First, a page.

SUKHUM / AQW'A -- Douglas Freshfield's two-volume work, "The Exploration of the Caucasus" in English was donated to the National Library of Abkhazia by George Hewitt, a British linguist and Emeritus Professor of Caucasian languages. The National Library shared the news on social media.
In a letter, Hewitt stated that he was introduced to the book through a brief article by the late William Allen, a British diplomat and historian of the South Caucasus. Allen had previously donated a copy of "The Exploration of the Caucasus" to the Mest'ia Museum in Svanetia.
"From a short article published in 1968 by the late millionaire businessman, historian (especially of Transcaucasia) and sometime-official of the British Foreign Office W.E.D. Allen 1 knew that on a visit to Svanetia he had presented to the Mest'ia Museum on behalf jointly of the British Museum and the Royal Geographical Society a 1st edition of the rather rare and magnificent Exploration of the Caucasus (1896, in two large volumes) by Douglas Freshfield, first known conqueror of such Caucasian peaks as Elbrus and Ushba. On my second visit to Mest'ia I requested of the then-Director, Tsiala Chartolani, permission to see and hold these books, which were kept in her office. I determined at once that some day somehow I would have to find the money to acquire my own copy of this deservedly famous work. It took me several years to locate a copy that was within my budget (in an online-store based in Derbyshire which specialised in mountaineering publications), and it was a great thrill when the weighty parcel was delivered. Having recently found another copy that also fell within our means, my wife Zaira and I agreed that I should buy it and donate the earlier purchase to Abkhazia's National Library in Sukhum — after all, volume two contains a chapter entitled The Solitude of Abkhazia, reflecting the depopulated state of the country following the makhadzhirstvo tragedy. Thus it is only fitting that the Republic should possess a set of its own. Interestingly, the aforementioned three copies of the work (my two acquisitions plus the one in Mest’ia) are the sole examples of the 1st edition that I have ever actually seen..."
"Thanks to the kind efforts of Rustam and Milana Butba-Ansha, who acted as couriers to deliver the books safely from England to Abkhazia, Zaira and I are delighted to be able to say: These two volumes are hereby presented to readers of the National Library of the Republic of Abkhazia with deep respect and humility."
— George Hewitt & Zaira Khiba
The Wikipedia-entry for Douglas William Freshfield begins like this: ‘Douglas William Freshfield (27 April 1845 – 9 February 1934) was a British lawyer, mountaineer and author, who edited Journal from 1872 to 1880. He was an active member of the Royal Geographical Society and the Alpine Club and served as President of both organisations.’ He came from a prominent family and was educated at Eton College and Oxford University, being called to the bar in 1870.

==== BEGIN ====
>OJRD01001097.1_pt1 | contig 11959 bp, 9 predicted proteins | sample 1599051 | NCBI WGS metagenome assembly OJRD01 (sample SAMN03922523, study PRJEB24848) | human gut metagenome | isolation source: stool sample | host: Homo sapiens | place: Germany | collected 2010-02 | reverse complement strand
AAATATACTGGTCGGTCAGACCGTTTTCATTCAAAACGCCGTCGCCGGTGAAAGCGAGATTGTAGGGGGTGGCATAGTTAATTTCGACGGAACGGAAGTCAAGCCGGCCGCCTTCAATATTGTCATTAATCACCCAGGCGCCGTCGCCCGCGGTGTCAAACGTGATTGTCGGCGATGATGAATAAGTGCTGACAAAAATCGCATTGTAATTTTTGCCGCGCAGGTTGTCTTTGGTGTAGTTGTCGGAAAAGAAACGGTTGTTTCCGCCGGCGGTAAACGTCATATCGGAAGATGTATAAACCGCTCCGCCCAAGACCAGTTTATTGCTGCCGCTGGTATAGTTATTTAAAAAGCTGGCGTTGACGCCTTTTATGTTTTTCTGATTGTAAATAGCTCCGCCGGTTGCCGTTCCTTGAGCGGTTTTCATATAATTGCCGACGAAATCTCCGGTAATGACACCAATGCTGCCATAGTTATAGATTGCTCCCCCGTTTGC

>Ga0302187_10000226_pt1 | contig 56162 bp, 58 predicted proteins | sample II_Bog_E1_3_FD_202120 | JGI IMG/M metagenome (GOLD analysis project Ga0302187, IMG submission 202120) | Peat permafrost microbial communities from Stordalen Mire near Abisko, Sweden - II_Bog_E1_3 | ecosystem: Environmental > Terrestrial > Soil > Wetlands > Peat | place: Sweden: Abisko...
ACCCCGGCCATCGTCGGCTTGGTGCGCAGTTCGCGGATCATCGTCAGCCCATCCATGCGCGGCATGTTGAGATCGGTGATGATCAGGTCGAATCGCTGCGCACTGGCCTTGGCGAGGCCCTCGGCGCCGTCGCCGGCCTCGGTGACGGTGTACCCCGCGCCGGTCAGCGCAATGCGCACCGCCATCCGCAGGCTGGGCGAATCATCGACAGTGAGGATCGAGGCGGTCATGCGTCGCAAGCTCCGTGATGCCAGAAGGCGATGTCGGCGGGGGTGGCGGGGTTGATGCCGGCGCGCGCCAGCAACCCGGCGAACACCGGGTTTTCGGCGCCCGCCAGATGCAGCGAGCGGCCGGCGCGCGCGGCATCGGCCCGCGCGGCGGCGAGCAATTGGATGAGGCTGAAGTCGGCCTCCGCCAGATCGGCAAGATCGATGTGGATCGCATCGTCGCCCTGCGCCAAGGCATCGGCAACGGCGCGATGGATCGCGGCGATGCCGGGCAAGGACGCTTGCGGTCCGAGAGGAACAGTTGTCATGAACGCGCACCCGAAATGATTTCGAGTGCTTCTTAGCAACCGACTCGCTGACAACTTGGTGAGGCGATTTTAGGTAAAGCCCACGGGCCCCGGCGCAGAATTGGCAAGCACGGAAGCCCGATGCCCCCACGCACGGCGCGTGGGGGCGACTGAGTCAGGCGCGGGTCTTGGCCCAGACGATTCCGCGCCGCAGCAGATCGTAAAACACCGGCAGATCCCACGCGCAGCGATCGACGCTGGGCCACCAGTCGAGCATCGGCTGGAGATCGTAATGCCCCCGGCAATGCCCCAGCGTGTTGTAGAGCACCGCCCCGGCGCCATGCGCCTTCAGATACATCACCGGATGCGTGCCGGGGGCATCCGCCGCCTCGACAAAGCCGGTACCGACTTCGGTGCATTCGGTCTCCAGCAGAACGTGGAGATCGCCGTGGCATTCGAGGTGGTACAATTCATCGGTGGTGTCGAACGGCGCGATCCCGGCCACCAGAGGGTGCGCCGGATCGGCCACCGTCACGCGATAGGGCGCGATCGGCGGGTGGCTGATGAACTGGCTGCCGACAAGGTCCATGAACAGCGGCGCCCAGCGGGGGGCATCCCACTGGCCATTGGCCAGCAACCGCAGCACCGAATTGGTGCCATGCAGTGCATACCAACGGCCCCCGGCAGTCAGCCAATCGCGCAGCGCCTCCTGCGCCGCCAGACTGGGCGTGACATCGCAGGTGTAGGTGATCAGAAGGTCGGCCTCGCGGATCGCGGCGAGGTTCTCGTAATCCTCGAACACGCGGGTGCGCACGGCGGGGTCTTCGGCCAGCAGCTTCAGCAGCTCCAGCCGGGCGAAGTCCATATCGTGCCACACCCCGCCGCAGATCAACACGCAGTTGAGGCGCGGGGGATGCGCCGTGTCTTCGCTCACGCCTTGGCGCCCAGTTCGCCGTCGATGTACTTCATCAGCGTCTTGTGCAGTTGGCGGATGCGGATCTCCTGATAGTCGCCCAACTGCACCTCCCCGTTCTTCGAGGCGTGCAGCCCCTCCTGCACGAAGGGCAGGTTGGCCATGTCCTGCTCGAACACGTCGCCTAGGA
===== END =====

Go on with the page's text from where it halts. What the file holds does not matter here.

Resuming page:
With reference to the Caucasus, his fame resides in the fact that he is credited with having been the first person to conquer Europe’s highest peak (Mt. Elbrus, N.W. Caucasus) and also the North Central Caucasian peak, Mt. Kazbek, to which the legend stated Prometheus was bound. His and his team’s exploits in the Caucasus were described in his magnificent work ‘Exploration of the Caucasus’, which appeared in two sumptuous volumes in 1896, the somewhat less luxurious 2nd edition dating to 1902. Included in the volumes are: 80 plates (comprising: 1 folding line-drawn key-plate, 2 half-tone plates [1 folding] and 77 photogravures [including 3 folding panoramas]), 4 folding maps printed in colours (one in pocket at end of vol.II, as issued), numerous half-tone illustrations, most from photographs by Vittorio Sella, M. de Déchy, Hermann Woolley and Clinton Dent.
The solitude of Abkhazia
Of particular interest to visitors to this website is the section in volume 2 entitled ‘The solitude of Abkhazia’ (pp.191-220), where Freshfield affectionately describes not only the wonderful scenery but also the sad desolation following the migration of the bulk of Abkhazia’s autochthonous population to Ottoman lands following the end of the great Caucasian war (1864) and the Russo-Turkish war (1877-78).
What is to be the future of this Earthly Paradise? Its ancient and primaeval inhabitants are gone. They have been exiled for a quarter of a century; their dwellings and their tombs are alike lost in the glorious vegetation that feeds nothing but bears and mosquitoes and fevers. A people that had lived the same life in the same place since the beginning of history has been dispersed or destroyed.
— Douglas W. Freshfield
The solitude of Abkhazia (1896)